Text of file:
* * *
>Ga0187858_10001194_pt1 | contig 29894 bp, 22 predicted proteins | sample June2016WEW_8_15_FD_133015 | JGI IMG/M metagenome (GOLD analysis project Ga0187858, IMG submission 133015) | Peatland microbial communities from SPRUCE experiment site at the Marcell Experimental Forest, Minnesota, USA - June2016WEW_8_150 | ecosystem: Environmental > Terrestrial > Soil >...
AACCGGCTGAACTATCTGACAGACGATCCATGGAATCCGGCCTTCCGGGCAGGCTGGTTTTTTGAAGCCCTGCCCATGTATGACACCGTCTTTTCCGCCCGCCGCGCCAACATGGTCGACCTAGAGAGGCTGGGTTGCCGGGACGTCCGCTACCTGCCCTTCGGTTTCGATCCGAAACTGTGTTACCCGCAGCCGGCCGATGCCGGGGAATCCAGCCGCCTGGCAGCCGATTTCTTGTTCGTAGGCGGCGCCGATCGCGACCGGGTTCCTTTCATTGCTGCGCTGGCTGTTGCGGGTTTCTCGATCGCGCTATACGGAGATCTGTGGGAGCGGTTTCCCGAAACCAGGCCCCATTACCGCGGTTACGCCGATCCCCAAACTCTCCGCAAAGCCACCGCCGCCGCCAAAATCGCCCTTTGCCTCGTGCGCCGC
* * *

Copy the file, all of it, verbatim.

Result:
>Ga0187858_10001194_pt1 | contig 29894 bp, 22 predicted proteins | sample June2016WEW_8_15_FD_133015 | JGI IMG/M metagenome (GOLD analysis project Ga0187858, IMG submission 133015) | Peatland microbial communities from SPRUCE experiment site at the Marcell Experimental Forest, Minnesota, USA - June2016WEW_8_150 | ecosystem: Environmental > Terrestrial > Soil >...
AACCGGCTGAACTATCTGACAGACGATCCATGGAATCCGGCCTTCCGGGCAGGCTGGTTTTTTGAAGCCCTGCCCATGTATGACACCGTCTTTTCCGCCCGCCGCGCCAACATGGTCGACCTAGAGAGGCTGGGTTGCCGGGACGTCCGCTACCTGCCCTTCGGTTTCGATCCGAAACTGTGTTACCCGCAGCCGGCCGATGCCGGGGAATCCAGCCGCCTGGCAGCCGATTTCTTGTTCGTAGGCGGCGCCGATCGCGACCGGGTTCCTTTCATTGCTGCGCTGGCTGTTGCGGGTTTCTCGATCGCGCTATACGGAGATCTGTGGGAGCGGTTTCCCGAAACCAGGCCCCATTACCGCGGTTACGCCGATCCCCAAACTCTCCGCAAAGCCACCGCCGCCGCCAAAATCGCCCTTTGCCTCGTGCGCCGC